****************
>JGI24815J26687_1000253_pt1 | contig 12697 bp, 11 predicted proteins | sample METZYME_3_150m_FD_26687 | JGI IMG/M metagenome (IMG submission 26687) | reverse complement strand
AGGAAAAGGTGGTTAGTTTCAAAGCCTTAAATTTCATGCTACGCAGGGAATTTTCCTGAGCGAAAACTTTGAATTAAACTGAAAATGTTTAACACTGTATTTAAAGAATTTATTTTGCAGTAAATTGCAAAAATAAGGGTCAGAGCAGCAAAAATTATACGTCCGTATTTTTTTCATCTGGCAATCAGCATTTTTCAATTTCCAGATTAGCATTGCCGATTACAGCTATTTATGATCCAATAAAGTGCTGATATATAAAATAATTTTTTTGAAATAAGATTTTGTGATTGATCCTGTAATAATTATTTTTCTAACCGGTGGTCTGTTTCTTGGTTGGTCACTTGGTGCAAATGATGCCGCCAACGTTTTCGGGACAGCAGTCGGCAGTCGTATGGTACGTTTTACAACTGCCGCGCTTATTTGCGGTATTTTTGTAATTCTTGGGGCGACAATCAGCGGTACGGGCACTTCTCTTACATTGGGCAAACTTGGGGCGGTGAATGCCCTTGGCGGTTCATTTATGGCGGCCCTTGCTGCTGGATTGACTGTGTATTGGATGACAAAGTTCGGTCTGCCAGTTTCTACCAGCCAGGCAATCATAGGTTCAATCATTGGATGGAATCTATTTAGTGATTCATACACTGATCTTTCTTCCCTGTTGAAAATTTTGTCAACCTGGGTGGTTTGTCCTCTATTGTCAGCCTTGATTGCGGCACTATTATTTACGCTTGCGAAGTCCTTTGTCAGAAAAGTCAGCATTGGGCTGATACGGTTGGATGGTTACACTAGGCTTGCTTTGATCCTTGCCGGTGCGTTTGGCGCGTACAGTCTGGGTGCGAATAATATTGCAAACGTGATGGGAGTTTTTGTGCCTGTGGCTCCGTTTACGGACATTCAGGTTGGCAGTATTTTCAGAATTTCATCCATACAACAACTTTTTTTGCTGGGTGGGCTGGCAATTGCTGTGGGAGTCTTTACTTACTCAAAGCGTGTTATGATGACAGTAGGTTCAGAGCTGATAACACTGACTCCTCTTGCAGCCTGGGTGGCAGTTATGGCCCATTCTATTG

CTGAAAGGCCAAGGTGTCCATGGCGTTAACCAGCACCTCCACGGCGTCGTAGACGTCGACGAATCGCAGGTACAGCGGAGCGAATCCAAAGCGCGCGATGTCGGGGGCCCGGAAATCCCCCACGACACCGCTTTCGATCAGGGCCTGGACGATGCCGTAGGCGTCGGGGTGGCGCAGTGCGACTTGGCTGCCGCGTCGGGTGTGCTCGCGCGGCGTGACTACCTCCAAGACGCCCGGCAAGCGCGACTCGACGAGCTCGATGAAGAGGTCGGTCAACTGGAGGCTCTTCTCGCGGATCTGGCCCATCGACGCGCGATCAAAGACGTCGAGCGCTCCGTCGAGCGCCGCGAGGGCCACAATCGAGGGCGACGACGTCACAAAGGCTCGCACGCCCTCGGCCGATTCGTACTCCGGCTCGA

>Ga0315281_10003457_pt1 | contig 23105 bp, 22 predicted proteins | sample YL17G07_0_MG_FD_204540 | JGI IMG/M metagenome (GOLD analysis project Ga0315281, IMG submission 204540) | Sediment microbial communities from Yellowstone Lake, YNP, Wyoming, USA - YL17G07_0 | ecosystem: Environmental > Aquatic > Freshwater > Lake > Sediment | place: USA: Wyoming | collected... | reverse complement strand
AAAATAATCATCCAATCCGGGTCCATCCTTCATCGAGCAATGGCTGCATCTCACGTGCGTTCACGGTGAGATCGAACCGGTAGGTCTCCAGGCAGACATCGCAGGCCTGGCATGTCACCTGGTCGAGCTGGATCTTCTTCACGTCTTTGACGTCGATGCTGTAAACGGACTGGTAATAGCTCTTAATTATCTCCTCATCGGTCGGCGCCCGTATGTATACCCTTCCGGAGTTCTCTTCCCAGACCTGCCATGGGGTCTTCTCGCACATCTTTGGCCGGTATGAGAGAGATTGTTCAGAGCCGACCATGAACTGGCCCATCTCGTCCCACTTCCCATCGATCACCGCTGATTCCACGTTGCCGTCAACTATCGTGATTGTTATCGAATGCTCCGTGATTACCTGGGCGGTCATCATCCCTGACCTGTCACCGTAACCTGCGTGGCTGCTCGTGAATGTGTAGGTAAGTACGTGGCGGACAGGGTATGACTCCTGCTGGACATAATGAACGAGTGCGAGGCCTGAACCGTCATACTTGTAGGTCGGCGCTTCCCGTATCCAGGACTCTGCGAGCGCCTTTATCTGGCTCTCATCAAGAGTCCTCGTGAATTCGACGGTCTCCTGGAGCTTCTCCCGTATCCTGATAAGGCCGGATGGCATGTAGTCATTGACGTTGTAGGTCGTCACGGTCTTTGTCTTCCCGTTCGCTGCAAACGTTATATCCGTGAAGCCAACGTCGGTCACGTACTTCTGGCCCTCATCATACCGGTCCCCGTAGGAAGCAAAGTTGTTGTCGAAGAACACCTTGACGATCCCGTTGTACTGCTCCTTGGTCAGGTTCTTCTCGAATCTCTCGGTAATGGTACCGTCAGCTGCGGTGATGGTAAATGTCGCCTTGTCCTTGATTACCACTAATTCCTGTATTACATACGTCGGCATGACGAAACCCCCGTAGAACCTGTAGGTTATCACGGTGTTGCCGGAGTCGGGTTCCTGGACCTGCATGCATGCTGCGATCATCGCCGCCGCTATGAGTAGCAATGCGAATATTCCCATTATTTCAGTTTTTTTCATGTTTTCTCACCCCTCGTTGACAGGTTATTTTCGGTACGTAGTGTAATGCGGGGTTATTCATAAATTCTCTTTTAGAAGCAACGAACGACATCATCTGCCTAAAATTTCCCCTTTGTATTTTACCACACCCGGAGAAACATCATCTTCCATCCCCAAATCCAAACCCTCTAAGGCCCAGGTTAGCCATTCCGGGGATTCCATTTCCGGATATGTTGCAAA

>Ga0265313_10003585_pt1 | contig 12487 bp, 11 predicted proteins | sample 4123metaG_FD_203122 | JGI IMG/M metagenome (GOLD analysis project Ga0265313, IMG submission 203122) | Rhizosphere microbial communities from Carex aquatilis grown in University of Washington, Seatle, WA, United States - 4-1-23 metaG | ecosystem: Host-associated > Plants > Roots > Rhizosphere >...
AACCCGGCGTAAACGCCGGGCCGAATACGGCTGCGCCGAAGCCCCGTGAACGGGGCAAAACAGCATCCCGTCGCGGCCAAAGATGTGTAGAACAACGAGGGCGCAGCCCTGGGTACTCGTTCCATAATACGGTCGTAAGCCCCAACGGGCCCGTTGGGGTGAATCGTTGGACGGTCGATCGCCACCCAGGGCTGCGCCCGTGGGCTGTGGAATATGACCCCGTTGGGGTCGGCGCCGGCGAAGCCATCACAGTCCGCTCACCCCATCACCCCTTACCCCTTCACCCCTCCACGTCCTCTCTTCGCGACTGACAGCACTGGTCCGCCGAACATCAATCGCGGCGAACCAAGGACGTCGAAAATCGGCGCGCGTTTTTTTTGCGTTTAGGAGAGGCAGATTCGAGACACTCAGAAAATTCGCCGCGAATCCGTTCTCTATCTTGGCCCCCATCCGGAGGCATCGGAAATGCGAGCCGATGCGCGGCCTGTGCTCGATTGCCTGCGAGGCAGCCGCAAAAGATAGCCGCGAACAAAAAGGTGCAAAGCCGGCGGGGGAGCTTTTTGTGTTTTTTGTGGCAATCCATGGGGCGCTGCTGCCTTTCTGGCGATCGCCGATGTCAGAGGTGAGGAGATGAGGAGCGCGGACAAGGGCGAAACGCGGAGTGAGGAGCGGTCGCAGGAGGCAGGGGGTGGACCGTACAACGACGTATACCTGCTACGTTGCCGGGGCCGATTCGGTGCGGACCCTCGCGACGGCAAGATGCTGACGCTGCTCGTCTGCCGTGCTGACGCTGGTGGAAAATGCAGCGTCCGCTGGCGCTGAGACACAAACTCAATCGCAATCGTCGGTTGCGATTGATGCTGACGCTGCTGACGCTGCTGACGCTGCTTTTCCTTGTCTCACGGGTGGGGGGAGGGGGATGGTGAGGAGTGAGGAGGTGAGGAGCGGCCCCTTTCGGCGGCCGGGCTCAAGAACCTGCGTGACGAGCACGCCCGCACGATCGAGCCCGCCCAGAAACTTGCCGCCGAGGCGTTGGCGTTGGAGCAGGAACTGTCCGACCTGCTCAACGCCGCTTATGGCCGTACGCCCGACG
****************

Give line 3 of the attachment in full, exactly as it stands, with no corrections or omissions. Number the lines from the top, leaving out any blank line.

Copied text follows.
CTGAAAGGCCAAGGTGTCCATGGCGTTAACCAGCACCTCCACGGCGTCGTAGACGTCGACGAATCGCAGGTACAGCGGAGCGAATCCAAAGCGCGCGATGTCGGGGGCCCGGAAATCCCCCACGACACCGCTTTCGATCAGGGCCTGGACGATGCCGTAGGCGTCGGGGTGGCGCAGTGCGACTTGGCTGCCGCGTCGGGTGTGCTCGCGCGGCGTGACTACCTCCAAGACGCCCGGCAAGCGCGACTCGACGAGCTCGATGAAGAGGTCGGTCAACTGGAGGCTCTTCTCGCGGATCTGGCCCATCGACGCGCGATCAAAGACGTCGAGCGCTCCGTCGAGCGCCGCGAGGGCCACAATCGAGGGCGACGACGTCACAAAGGCTCGCACGCCCTCGGCCGATTCGTACTCCGGCTCGA